Jobs’ innovations changed our lives

Morning coffee tastes better because of Steve Jobs.

In the past 18 hours many have produced and shared beautiful, personal and heartfelt tributes to the legacy of Steve Jobs (1955-2011). And while there is nothing new that I can add to the online accolades and condolences, I am compelled to share my appreciation for the innovative genius whose vision has changed the way the world communicates.

Though I was first introduced to the Macintosh in an elementary school classroom, I didn’t become an owner of an Apple product until 2005 when I got my first iPod–a fifth generation video iPod.

Then after always using wrestling with Windows PCs and laptops, I got my first MacBook Pro (thanks to my work as the faculty adviser to Lee Student Media) in 2007. My Windows laptop went into a drawer of the file cabinet and I was converted by the intuitive user interface of Apple’s OS X (Tiger) and the impressive simplicity of Macintosh. It simply worked without all of the crashes and bumps that frustrated me with my previous computers.

Then in 2008, the Trowbridges took the first steps toward becoming a total Mac family–replacing our antiquated desktop PC with a new iMac.

Today as I inventory all our computing, communication and media devices, I’m astonished by the overwhelming number which bear the iconic Apple logo.

  • Apple 5G iPod (my original) (I sold my original iPod Touch.)
  • Apple iPod Nano (Robyn’s original)
  • Apple TV
  • Apple Airport Extreme
  • 20″ iMac (running Lion and featuring iLife and iWork), Apple Magic Mouse and Apple Track Pad
  • 15″ MacBook Pro (running Lion and featuring iLife and iWork), Apple Mighty Mouse
  • 2 – iPhone 4 (for both Robyn and me)
  • iPhone (My original, but I sold my iPhone 3G and iPhone 3Gs.)
  • iPad 2
  • iPad (Robyn got the hand-me-down original.)
  • Plus, I have a 27″ iMac (running Lion and featuring iLife and iWork), Apple Wireless Keyboard, Apple Magic Mouse and Apple Track Pad at the office.

Hanging on my office door is a copy of the “Living the iLife” cartoon by Nate Beeler, The Washington Examiner. It reads:

iMac     iPod     iPhone     iPad     iBroke

I can’t think of a single day in the past five years when I haven’t used a product created by Apple. And Steve Jobs was the driving force behind each one. All eyes are on Apple as a business and its future without the man who founded it and then returned to revive it in 1997. We can be confident that the company will continue to thrive as long as its foundation rests upon the innovative spirit modeled by Steve Jobs.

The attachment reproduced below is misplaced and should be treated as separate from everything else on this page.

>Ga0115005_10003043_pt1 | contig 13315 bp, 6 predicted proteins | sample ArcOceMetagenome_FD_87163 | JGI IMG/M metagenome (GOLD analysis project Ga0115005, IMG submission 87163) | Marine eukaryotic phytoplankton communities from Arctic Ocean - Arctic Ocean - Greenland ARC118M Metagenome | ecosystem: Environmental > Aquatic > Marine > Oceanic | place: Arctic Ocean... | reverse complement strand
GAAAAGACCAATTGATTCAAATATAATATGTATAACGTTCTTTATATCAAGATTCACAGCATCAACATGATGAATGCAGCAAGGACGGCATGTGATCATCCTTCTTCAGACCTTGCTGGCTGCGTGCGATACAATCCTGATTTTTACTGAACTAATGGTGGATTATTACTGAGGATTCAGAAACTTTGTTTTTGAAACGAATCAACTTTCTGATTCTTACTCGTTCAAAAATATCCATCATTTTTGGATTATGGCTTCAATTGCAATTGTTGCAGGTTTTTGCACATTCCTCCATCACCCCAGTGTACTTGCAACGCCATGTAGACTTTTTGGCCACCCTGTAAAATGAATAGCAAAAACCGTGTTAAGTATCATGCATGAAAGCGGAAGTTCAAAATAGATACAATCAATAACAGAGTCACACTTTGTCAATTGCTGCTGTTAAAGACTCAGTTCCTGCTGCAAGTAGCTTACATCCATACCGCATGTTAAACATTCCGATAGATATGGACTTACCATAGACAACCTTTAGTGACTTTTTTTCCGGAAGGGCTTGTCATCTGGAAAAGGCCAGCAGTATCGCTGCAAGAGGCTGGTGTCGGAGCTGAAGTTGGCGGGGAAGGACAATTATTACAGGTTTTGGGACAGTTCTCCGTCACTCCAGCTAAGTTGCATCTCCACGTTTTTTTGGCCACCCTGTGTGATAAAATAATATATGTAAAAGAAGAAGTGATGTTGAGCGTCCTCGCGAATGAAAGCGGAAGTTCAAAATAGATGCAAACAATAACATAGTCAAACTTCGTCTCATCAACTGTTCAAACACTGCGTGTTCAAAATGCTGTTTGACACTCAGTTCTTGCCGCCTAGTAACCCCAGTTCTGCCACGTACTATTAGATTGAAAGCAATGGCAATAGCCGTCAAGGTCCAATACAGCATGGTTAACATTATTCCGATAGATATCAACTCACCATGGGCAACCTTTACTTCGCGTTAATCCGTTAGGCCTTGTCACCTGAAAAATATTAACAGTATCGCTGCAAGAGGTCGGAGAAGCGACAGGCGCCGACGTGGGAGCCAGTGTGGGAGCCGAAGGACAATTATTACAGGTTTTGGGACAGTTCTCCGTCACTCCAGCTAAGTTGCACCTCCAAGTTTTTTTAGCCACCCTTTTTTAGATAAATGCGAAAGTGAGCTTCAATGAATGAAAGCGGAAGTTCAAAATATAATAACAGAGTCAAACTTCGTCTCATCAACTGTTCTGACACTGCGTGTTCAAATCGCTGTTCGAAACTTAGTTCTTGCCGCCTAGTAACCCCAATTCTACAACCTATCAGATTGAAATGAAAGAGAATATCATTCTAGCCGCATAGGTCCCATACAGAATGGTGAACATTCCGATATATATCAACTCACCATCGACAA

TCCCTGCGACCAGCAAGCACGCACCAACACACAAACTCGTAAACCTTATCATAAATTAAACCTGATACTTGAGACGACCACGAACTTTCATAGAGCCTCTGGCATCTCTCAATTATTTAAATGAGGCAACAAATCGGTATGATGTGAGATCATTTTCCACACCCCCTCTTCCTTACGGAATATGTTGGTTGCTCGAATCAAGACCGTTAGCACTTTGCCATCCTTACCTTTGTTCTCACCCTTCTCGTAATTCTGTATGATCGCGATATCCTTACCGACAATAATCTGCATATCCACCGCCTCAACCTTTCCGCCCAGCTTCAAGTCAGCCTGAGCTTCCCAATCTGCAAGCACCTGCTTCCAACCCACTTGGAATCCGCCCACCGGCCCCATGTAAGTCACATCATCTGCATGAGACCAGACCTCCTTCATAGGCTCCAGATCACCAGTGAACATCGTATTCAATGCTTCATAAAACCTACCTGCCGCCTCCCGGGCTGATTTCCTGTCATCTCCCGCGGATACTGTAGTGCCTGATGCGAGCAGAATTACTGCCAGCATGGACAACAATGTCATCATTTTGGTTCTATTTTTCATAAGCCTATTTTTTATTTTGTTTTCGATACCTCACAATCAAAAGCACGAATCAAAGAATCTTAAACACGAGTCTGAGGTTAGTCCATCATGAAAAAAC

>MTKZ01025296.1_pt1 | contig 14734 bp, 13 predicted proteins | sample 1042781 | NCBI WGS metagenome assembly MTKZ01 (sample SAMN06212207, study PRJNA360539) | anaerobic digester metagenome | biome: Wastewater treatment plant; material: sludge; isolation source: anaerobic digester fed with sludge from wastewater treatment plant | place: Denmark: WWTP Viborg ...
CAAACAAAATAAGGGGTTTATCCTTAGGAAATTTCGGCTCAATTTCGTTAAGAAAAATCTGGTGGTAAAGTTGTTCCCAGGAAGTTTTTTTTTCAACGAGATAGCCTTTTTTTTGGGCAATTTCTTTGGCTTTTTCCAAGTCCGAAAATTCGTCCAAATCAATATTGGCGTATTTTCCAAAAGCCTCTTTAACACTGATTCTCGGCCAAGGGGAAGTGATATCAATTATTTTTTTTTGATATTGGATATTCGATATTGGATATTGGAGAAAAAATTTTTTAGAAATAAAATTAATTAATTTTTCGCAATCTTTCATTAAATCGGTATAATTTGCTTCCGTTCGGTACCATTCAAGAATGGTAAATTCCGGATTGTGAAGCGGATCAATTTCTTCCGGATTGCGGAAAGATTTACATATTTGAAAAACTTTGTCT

Confession: Goo-Goo for Gadgetry

Despite his annoying clumsiness and simple wit, I enjoyed watching Inspector Gadget as a child. It wasn’t the animation that drew me in. And, it wasn’t the silly predicaments that kept me watching. Instead, I was intrigued by the never-ending supply of gadgets which could save the day. Perhaps this was the first sign of my yet-to-be-diagnosed disorder which I will confess publicly today: I am sometimes often almost always goo-goo for gadgets.

That’s right. I have a(n) (un)healthy curiosity about emerging technologies–especially communication technologies. Fortunately I can blame much of it on my professional interests (and vocational requirements) since I do research and teach about the impact of such toys sophisticated communication devices (e.g., computers, the Internet, social media, mobile devices, etc.).

The latest–and perhaps the most novel device today (what will tomorrow bring?)–is Apple’s iPad which became available to the mass consumer market yesterday, April 3, 2010. Billed as a “magical and revolutionary” product, the iPad reached the hands of more than a quarter million U.S. consumers yesterday. I was among them.

Unlike “revolutionary” products of the past (i.e., the iPhone 3G) where I actually stood in line hoping to be one of the lucky few to be able to make the purchase, I ordered an iPad in the first few minutes that they were available for pre-order March 12. Then I waited eagerly (i.e., like a child waits for Santa Claus on Christmas eve) for UPS to deliver it to my home Saturday morning.

Finally at 10:53 a.m., I heard the sleigh UPS delivery truck come to a screeching halt on the street in front of my house. It had arrived and I would have a new toy gadget to play with critically evaluate for the rest of the day.

Is it as “magical and revolutionary” as Apple claims?

Users–those early adopters as well as those who’ve resisted the temptation to drink the kool-aid–are buzzing about the iPad. There is no shortage of reviews of the product, so I doubt I could find a gap to fill with my own commentary, which I’ll save for my Innovation & Social Media class discussion next week.

One such review was written by award-winning blogger and tech writer Gina Trapani. She argues for why one shouldn’t buy an iPad–at least not yet. She makes some excellent points (read it!) and there aren’t many that I’d even think twice about. Perhaps her most provocative point is this:

New gadgets create friction in your life. Every new gadget you acquire is another screen to pay attention to, another battery to charge, another device to sync, secure, weigh down your bag, and buy accessories for; it’s another shiny thing to worry about losing, getting stolen, scratched, dropped, and serviced. If the iPad doesn’t fill an obvious need in your work or home life right now, pass.

At least for now.

I sure am glad I had an obvious need for an iPad in my home and work life right now!

[Disclaimer (a.k.a. justification, defense, etc.): I only purchased the lowest end iPad (16GB WiFi version) because I know the next generation will address many of the complaints. Of course, my greatest “wish” so far for the 2nd gen is a camera.).